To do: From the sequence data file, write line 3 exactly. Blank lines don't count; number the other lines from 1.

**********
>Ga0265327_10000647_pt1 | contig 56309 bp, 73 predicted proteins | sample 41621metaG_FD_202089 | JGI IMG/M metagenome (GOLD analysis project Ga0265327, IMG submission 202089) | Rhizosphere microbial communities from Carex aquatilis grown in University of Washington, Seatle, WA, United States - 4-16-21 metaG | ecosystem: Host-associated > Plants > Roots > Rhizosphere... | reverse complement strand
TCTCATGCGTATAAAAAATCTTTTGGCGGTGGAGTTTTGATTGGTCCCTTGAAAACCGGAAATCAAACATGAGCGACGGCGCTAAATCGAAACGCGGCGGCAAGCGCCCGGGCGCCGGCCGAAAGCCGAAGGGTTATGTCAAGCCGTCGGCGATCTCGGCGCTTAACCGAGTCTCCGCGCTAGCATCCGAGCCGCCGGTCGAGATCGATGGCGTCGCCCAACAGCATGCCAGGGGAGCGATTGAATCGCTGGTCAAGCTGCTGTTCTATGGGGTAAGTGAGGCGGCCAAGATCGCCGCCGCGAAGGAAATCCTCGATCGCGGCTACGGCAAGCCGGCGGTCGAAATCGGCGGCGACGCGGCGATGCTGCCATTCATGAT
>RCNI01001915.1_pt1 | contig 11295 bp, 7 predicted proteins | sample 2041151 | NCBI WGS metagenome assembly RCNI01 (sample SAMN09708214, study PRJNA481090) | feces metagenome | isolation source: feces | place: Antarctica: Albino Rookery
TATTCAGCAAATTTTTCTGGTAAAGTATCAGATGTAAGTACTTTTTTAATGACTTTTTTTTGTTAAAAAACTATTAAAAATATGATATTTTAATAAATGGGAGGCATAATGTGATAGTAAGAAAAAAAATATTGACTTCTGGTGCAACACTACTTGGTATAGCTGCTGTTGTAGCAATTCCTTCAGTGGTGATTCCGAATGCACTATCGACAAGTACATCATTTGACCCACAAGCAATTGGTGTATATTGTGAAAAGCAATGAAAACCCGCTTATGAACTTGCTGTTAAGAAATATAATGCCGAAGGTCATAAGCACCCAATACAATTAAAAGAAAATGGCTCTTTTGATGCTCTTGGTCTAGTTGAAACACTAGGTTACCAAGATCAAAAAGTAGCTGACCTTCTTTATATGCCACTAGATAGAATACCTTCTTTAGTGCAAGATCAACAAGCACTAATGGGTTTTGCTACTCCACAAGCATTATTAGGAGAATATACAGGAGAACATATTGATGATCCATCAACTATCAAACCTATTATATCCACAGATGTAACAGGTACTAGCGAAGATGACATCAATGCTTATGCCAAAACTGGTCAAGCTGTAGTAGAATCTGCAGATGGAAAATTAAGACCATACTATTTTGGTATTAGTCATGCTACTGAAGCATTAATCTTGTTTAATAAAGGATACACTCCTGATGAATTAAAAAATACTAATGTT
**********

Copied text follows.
>RCNI01001915.1_pt1 | contig 11295 bp, 7 predicted proteins | sample 2041151 | NCBI WGS metagenome assembly RCNI01 (sample SAMN09708214, study PRJNA481090) | feces metagenome | isolation source: feces | place: Antarctica: Albino Rookery